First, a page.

In the 1990s, Shigeru Ban discovered that the recyclable cardboard structures he was experimenting with could have greater uses. During Rwanda’s civil war in 1994, more than two million refugees sought shelter in UN camps. Camps that Shigeru Ban said were flawed in many ways and had a major impact on the surrounding area. He therefore suggested using cardboard tubes to build the shelters. This turned out to be much cheaper than the aluminium and plastic provided by the UN, and the environmental impact was much less.
It is during this period that Shigeru Ban became very aware of his social duty as an architect. Although on the one hand he is known for magnificent prestige projects like the Centre Pompidou in Metz, the Swatch & Omega Campus in Biel (Switzerland) or the Japanese pavilion at the World Expo in Hanover, the engaging sixty-something wants to engage just as well for less wealthy clients. He also does pioneering unpaid work for the Voluntary Architects Network, an NGO that aims to provide dignified (temporary) shelter to victims in disaster areas.
With little time and hardly any budget ,Shigeru Ban manages to achieve results in these emergency areas every time that are hardly inferior to his better-known big projects. At the same time, he does not lose sight of themes such as sustainability and recyclability. In 1995, for example, he built fifty cardboard shelters for the victims of the devastating earthquake in Kobe, Japan. Moreover, he and his students built a church out of cardboard in five weeks. It was supposed to serve for 3 years, but it ended up staying up for more than 10 years. Then it was demolished and rebuilt in Taiwan, where an earthquake had also wreaked havoc at the time.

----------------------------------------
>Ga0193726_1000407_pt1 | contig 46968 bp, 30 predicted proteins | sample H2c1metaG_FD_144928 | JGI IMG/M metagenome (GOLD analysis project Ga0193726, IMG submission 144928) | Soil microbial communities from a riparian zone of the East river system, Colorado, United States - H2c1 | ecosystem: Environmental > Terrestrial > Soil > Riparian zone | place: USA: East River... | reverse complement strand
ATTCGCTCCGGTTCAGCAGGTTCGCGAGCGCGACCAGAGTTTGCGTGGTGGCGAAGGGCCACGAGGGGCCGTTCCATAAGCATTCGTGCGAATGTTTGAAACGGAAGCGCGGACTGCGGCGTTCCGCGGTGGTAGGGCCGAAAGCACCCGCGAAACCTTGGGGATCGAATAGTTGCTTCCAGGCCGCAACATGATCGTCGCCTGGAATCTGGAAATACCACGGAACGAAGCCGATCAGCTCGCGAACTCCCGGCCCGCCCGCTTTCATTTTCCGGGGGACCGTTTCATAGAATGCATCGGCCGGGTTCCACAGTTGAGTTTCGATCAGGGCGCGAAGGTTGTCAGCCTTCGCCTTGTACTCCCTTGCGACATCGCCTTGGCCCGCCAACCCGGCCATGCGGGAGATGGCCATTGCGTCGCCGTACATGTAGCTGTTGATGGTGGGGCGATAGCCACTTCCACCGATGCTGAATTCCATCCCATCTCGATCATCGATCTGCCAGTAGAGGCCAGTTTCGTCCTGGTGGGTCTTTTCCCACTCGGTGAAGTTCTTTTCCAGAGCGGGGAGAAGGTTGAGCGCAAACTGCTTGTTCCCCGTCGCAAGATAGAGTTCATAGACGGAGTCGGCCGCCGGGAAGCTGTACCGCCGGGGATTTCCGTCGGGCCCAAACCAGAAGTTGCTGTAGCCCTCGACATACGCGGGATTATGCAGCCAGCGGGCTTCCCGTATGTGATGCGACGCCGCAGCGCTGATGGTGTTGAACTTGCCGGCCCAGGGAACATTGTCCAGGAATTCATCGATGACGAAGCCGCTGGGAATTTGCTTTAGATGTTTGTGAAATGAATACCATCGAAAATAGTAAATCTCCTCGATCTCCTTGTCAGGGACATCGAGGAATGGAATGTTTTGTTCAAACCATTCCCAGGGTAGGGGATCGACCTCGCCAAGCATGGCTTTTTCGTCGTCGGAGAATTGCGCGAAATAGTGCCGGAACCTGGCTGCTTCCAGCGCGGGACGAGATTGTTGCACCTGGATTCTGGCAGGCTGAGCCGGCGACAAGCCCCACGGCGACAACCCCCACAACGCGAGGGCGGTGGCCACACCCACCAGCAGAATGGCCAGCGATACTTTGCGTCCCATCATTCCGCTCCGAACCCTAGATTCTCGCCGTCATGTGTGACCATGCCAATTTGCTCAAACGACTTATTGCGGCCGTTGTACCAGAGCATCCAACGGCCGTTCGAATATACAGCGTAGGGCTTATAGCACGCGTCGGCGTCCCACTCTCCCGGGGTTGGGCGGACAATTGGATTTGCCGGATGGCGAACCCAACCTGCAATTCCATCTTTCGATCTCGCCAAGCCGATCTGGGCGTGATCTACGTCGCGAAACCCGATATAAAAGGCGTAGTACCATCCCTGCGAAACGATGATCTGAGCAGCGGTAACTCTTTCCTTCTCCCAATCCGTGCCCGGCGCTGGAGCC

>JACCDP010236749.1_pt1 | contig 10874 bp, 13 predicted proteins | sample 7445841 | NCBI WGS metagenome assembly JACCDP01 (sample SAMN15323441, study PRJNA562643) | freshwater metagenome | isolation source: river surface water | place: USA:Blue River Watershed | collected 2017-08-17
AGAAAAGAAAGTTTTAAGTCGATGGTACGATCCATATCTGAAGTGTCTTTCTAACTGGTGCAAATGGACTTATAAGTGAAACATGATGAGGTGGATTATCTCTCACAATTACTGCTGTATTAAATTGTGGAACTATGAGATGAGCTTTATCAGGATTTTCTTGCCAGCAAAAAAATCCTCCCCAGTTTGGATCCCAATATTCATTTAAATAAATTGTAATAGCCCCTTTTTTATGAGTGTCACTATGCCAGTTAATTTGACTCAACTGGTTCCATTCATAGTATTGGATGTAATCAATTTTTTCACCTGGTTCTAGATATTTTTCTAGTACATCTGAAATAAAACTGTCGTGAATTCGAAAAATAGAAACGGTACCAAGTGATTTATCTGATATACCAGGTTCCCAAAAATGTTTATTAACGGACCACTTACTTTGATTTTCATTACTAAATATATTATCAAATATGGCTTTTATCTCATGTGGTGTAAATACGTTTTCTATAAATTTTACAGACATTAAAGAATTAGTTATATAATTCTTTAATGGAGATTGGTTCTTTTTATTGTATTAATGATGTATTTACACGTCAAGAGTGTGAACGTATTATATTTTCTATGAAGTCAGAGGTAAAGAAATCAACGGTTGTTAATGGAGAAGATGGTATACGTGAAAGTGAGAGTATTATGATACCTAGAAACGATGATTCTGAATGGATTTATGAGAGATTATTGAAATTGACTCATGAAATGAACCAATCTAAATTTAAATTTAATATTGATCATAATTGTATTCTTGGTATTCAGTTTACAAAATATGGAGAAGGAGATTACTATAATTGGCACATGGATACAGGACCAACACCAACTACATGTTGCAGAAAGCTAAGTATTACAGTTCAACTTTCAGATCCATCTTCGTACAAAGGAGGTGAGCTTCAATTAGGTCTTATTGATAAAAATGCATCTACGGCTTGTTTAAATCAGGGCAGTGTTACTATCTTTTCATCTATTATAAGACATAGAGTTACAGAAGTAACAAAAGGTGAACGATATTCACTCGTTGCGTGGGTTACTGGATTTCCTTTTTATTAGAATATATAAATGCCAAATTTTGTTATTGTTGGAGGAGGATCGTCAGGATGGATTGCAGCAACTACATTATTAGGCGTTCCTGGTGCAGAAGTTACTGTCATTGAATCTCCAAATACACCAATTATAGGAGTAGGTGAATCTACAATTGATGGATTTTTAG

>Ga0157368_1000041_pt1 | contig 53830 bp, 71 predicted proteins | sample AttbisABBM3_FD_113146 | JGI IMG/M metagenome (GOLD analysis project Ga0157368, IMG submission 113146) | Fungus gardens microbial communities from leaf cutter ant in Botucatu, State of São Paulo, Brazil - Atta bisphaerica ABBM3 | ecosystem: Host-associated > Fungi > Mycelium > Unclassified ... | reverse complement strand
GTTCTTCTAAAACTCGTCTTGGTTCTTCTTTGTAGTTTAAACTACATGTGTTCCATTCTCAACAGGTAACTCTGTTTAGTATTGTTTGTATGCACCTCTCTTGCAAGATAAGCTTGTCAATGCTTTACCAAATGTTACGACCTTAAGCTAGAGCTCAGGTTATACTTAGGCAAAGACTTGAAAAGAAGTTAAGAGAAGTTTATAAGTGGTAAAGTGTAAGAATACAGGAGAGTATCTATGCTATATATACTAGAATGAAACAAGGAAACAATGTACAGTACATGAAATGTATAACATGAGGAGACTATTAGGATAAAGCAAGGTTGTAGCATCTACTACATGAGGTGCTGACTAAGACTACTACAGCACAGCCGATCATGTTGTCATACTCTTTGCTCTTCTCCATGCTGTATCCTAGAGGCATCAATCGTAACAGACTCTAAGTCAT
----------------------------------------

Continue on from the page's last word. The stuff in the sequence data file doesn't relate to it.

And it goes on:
In the years that followed, Shigeru Ban built shelters in Turkey, Sri Lanka, Haiti and China, among others. After the L’Aquila earthquake (2007), he built a temporary auditorium in the Italian city. He also built emergency housing for Brad Pitt’s Make it Right Foundation after the passage of Hurricane Katrina.